Searching for a Safe Harbor
Maine Native Artist Earl Cunningham
Photographs courtesy of The Mennello Museum of American Art, owned and operated by the City of Orlando
When you look at one of the late Earl Cunningham’s paintings, the first thing you notice is the color, vibrant, “fabulously technicolored” as critic Roberta Smith wrote in the New York Times. Then you notice the disproportionate sizes and impossible pairings: a bird the size of a canoe, or snow-topped palm trees, always adjacent to one body of water or another and always within reach of a harbor. You would not be wrong if you decided that these images, combining past, present, and distant geographies, are the personal visions of an eccentric, highly original artist.
Although most people associate Cunningham with Florida where he spent much of his life and where he died in 1977, this acclaimed folk artist was a Mainer.
Born in 1893, Earlond Rondol (his real name, according to his grand-nephew Chuck Cunningham) grew up on the family farm in Boothbay in a house once owned by a sea captain. He worked on the farm with his brothers and sisters and played the guitar at family gatherings. He was kind to his young niece Bernice and collected lily pads for her to sell from her road-side stand. He dutifully followed his mother’s wishes not to leave home before eighth grade.
Then at age 13 or so, he set off to begin a hardscrabble life. He lived in a shack on Stratton Island near Old Orchard Beach (remnants still exist), then sailed along the East Coast in a 22-foot schooner, took a course in automobile engineering in Portland, and became a licensed harbor and river pilot. It was at this time he first started painting, using whatever materials he could scavenge, often house paint and discarded wood, and he sold his work for as little as 50 cents.
He married Westbrook-born Iva “Maggie” Moses in 1915 when she was 29 and he was 22, and settled in Freeport as a “junk dealer,” according to local census records. At first the couple lived on a cabin cruiser named Hokona (possibly on the Harrasseeket River since there’s a picture of him there in 1916) and then in town on School Street, which is probably now the parking lot for St. Jude’s Catholic Church. When that house burned, the couple outfitted a truck, named it Dirigo (after the Maine state motto) and began a peripatetic life, moving between Florida and Maine for about 15 years. They searched for items in Florida to bring back to sell in Maine, and took time off to do a bit of sightseeing, too: There’s a photo of Maggie at Niagara Falls in August 1921.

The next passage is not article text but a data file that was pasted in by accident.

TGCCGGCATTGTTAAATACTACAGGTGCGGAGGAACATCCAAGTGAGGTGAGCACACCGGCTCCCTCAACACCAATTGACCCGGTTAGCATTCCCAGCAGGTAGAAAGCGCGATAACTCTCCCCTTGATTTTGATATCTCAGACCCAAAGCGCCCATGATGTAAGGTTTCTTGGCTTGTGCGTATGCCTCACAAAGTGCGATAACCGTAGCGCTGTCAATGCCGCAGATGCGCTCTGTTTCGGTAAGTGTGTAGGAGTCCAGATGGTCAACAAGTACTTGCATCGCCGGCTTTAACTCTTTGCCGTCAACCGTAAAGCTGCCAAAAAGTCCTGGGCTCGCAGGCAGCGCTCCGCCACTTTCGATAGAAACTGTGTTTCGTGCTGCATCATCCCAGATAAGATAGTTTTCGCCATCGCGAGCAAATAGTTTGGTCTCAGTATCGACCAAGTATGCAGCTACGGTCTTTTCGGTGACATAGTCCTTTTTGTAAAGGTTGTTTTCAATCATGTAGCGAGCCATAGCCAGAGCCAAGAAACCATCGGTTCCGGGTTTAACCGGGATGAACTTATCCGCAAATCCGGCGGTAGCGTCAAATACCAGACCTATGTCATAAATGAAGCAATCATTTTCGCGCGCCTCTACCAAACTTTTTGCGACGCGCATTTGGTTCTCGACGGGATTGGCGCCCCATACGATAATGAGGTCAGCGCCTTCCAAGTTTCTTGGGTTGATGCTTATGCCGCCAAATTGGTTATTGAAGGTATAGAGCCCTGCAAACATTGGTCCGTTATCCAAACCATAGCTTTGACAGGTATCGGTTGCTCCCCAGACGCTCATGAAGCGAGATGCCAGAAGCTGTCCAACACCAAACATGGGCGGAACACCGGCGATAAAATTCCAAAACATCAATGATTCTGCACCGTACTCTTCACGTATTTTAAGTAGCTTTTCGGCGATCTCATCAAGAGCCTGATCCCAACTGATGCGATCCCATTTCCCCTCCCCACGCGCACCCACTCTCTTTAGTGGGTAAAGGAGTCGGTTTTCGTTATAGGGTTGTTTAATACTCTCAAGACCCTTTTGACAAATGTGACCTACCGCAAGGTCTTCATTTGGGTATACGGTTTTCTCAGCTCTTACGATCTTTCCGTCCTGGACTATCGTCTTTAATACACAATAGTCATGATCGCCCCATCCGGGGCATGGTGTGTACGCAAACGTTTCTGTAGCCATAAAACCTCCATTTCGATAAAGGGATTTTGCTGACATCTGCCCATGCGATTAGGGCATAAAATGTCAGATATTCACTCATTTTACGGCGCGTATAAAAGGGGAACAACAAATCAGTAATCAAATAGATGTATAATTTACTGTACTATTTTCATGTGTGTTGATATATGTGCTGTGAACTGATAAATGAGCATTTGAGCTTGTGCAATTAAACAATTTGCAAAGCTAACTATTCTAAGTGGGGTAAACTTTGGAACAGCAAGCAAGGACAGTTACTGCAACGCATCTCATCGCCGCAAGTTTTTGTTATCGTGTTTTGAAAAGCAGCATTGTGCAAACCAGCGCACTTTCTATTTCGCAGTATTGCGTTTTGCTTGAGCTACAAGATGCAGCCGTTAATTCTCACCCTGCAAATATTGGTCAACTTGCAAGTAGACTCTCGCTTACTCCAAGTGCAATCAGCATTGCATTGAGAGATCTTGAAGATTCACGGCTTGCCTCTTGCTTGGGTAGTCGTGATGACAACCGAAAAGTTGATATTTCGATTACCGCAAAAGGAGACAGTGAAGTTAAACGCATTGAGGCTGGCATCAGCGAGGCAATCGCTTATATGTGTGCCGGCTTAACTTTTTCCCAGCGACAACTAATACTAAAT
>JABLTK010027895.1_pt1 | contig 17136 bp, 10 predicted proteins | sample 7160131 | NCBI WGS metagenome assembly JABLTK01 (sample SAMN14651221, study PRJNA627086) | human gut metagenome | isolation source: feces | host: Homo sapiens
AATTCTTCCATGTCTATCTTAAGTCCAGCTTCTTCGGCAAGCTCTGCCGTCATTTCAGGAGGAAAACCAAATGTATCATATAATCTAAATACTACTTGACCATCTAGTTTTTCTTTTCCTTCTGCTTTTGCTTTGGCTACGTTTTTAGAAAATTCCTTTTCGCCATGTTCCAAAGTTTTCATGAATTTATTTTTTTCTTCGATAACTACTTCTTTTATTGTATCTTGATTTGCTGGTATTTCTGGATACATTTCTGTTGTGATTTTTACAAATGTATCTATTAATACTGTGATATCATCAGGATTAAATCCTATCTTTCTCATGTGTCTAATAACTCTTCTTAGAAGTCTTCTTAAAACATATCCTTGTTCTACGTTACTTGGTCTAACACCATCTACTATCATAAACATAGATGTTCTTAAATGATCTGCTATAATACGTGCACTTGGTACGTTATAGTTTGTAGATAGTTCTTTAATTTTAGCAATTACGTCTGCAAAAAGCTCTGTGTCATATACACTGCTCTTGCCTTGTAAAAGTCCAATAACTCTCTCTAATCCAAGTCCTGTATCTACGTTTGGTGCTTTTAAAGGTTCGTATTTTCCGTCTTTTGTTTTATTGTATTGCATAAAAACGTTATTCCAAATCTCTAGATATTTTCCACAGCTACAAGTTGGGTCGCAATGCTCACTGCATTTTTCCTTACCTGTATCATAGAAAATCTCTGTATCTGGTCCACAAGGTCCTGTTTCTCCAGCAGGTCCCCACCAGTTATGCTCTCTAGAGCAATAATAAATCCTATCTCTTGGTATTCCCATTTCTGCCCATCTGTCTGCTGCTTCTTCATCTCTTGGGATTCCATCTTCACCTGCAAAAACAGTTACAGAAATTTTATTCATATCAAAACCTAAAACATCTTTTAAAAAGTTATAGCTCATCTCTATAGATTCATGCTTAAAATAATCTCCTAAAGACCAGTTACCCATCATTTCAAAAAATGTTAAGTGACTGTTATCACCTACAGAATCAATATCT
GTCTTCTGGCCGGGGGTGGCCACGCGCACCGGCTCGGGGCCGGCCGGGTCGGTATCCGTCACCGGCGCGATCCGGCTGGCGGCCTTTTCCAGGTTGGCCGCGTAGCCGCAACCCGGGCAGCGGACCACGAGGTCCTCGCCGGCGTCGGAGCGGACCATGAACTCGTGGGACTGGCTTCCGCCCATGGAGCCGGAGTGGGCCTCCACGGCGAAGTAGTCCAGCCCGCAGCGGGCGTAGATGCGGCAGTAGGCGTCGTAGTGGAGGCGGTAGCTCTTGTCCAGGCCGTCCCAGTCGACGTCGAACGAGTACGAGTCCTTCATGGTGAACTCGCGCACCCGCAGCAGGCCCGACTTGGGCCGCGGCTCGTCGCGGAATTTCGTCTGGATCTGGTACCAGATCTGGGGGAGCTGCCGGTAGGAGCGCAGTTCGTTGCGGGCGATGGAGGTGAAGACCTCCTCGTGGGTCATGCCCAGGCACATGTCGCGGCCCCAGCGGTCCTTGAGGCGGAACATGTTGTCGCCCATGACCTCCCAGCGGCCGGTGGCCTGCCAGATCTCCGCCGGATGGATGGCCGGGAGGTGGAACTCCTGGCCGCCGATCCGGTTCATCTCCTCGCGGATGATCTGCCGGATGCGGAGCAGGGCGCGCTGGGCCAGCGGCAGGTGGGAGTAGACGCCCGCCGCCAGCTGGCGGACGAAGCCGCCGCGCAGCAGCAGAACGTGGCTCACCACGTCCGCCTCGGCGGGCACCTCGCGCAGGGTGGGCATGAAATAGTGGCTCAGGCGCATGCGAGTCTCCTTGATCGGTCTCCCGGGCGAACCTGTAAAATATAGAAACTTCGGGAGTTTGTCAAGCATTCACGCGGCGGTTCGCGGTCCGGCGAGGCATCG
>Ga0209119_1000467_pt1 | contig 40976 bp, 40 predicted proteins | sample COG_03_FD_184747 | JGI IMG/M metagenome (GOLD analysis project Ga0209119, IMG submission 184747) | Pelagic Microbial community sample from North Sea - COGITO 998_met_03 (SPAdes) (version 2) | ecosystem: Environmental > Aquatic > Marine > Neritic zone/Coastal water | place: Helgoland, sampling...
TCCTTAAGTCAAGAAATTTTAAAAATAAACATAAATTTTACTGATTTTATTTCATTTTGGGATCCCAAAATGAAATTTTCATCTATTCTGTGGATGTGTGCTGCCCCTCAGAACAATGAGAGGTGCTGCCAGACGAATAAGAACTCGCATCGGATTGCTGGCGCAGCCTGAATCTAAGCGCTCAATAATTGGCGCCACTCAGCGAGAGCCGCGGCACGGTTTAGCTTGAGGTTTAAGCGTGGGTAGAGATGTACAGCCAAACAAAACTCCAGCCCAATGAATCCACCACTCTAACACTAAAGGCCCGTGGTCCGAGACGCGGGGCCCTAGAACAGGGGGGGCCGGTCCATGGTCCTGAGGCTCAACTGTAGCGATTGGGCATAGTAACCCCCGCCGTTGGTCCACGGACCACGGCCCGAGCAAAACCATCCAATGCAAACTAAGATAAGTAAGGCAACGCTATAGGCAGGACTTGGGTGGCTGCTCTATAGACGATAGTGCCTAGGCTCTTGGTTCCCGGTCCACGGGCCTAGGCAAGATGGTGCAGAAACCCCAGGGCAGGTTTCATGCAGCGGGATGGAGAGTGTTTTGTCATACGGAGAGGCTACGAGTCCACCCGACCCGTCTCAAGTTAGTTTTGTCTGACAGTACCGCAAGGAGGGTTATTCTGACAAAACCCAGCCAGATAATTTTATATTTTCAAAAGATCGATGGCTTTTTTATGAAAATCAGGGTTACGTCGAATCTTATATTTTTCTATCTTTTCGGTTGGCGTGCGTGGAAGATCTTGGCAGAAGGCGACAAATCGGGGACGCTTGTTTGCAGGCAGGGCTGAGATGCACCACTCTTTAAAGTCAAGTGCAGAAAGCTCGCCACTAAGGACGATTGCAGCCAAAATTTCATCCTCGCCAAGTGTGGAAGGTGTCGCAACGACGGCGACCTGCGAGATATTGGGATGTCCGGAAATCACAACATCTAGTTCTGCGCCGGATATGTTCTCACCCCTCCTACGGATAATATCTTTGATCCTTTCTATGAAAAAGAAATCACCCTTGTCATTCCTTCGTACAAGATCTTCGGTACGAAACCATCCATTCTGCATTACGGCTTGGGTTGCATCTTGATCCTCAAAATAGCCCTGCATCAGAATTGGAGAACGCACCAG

By 1930, Cunningham’s home base was a small farm in Boothbay, across the street from the family’s much larger farm. The couple divorced in the mid-1930s (they had no children), and his father died in 1935. Possibly these factors led to Earl Cunningham’s decision to sell his farm and leave Maine. A parcel of newspaper clippings Cunningham sent home and a visit from his nephew and wife in Florida were his only contact with his family for the rest of his life.
Cunningham moved first to a 50-acre farm in South Carolina where, during World War II, he raised chickens for the Army. After the war, in his fifties now, he settled in St. Augustine, Florida, and opened Over Fork Gallery, a “curio shop.” (“Over Fork Over” is the Cunningham clan family motto, but he also joked that to call his shop “Fork Over” would have been too obvious.) There, glass cases contained bottles, figurines, lamps, china plates, and oddities of all sizes, and hundreds of his colorful, eccentric paintings hung floor to ceiling. Cunningham wore a beret and an artist’s smock to look the part. While he had a sense of humor, he took his work seriously, using professional paints and artist supplies. His goal, he wrote, was to paint 600 paintings in order to have a museum.
As he grew older, though, Cunningham became increasingly eccentric. He began to obsess about thieves. He worried that his store, located in a historic district, was going to be burned by the local preservation society to make room for a parking lot. He thought women pushed their shopping carts into him at the supermarket. Still, he continued to paint, even when he relocated the shop to another location in the city. By the end of his life, he had created close to 450 paintings.
Most critics have labeled this self-taught artist’s work as “folk art” or “naïve.” Cunningham referred to himself as a “primitive artist” and even as “Grandpa Moses,” after Grandma Moses in the 1950s. Recently, Cunningham has been identified as an “American Fauve” (the catalogue title for a 2011-12 exhibition), since his paintings radiate with the brilliant colors of the French Fauvist movement. Some have labeled the work “fantasies,” but Frank Holt, former director of the Mennello Museum, which holds the largest collection of Cunningham’s art, disagrees. Cunningham was painting what he knew—boats, birds, harbors, Maine, and Florida—but with his own twist.
Some might also call his work “Outsider Art,” for Cunningham was both self-taught and outside the artistic establishment. His personality further alienated him, as he was often gruff and cantankerous.
He was also a crusty New Englander. No matter how far away he was geographically, Maine resonated in his imagination and in his paintings. Some paintings seem to depict Cunningham’s idealized notion of Maine, such as “Pine Point” (which refers not to the Scarborough beach but a cove on his family farm) and “Perkins Cove” in Ogunquit. Some works feature iconic Maine elements like lighthouses. Pine trees and boathouses appear repeatedly, and sailing vessels of all sizes and varieties